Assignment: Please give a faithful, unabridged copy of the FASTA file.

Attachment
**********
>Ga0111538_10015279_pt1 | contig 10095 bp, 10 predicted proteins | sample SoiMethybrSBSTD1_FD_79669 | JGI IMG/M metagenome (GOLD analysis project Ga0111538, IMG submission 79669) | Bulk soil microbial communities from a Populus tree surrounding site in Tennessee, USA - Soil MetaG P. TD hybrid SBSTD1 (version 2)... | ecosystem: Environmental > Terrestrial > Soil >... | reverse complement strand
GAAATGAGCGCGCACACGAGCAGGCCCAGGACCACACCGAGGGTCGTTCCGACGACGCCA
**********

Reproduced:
>Ga0111538_10015279_pt1 | contig 10095 bp, 10 predicted proteins | sample SoiMethybrSBSTD1_FD_79669 | JGI IMG/M metagenome (GOLD analysis project Ga0111538, IMG submission 79669) | Bulk soil microbial communities from a Populus tree surrounding site in Tennessee, USA - Soil MetaG P. TD hybrid SBSTD1 (version 2)... | ecosystem: Environmental > Terrestrial > Soil >... | reverse complement strand
GAAATGAGCGCGCACACGAGCAGGCCCAGGACCACACCGAGGGTCGTTCCGACGACGCCA